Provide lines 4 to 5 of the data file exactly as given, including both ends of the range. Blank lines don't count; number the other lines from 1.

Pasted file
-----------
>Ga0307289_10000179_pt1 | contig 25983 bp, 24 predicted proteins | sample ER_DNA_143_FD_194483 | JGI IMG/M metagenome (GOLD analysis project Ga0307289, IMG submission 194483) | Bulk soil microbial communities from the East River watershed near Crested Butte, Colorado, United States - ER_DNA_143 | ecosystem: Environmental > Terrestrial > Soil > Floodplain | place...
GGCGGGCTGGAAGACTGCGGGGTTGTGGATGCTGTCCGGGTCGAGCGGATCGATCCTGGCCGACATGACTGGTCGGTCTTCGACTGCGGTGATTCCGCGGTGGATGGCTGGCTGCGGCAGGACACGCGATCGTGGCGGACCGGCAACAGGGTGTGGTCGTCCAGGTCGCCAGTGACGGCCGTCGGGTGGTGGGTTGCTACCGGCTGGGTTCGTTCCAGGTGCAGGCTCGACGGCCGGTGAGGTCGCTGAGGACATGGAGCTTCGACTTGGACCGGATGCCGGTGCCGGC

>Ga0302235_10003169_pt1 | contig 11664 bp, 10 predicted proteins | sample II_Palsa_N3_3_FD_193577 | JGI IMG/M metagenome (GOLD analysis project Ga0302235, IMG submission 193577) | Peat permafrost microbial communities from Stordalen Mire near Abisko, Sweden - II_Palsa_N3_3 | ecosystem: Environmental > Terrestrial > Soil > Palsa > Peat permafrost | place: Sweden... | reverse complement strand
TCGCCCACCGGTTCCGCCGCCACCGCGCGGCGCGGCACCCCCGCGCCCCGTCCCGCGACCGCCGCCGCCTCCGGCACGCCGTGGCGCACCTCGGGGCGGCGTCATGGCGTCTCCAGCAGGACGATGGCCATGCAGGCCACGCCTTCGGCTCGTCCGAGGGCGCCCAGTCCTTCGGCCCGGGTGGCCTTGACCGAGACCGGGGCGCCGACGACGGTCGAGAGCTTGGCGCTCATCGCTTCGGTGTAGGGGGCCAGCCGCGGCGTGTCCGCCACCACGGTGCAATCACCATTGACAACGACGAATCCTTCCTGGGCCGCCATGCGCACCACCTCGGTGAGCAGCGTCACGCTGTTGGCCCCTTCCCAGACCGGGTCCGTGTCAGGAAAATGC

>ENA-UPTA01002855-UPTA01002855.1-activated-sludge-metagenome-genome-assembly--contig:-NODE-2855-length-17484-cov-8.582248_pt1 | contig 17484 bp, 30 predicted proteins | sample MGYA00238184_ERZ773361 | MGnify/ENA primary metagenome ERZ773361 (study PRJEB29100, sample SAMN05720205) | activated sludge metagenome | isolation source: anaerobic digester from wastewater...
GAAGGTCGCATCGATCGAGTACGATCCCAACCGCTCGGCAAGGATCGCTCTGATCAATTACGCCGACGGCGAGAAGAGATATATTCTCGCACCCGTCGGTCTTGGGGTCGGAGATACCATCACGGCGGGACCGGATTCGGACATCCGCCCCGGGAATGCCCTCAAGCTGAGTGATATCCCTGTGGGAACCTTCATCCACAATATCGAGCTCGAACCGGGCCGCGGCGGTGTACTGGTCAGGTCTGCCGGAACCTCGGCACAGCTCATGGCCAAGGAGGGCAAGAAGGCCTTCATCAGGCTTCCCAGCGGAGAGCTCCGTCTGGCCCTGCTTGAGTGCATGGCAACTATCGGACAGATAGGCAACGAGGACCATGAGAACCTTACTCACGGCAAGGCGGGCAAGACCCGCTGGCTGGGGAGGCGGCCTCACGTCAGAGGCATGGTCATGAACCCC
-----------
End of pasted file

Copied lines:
TCGCCCACCGGTTCCGCCGCCACCGCGCGGCGCGGCACCCCCGCGCCCCGTCCCGCGACCGCCGCCGCCTCCGGCACGCCGTGGCGCACCTCGGGGCGGCGTCATGGCGTCTCCAGCAGGACGATGGCCATGCAGGCCACGCCTTCGGCTCGTCCGAGGGCGCCCAGTCCTTCGGCCCGGGTGGCCTTGACCGAGACCGGGGCGCCGACGACGGTCGAGAGCTTGGCGCTCATCGCTTCGGTGTAGGGGGCCAGCCGCGGCGTGTCCGCCACCACGGTGCAATCACCATTGACAACGACGAATCCTTCCTGGGCCGCCATGCGCACCACCTCGGTGAGCAGCGTCACGCTGTTGGCCCCTTCCCAGACCGGGTCCGTGTCAGGAAAATGC

>ENA-UPTA01002855-UPTA01002855.1-activated-sludge-metagenome-genome-assembly--contig:-NODE-2855-length-17484-cov-8.582248_pt1 | contig 17484 bp, 30 predicted proteins | sample MGYA00238184_ERZ773361 | MGnify/ENA primary metagenome ERZ773361 (study PRJEB29100, sample SAMN05720205) | activated sludge metagenome | isolation source: anaerobic digester from wastewater...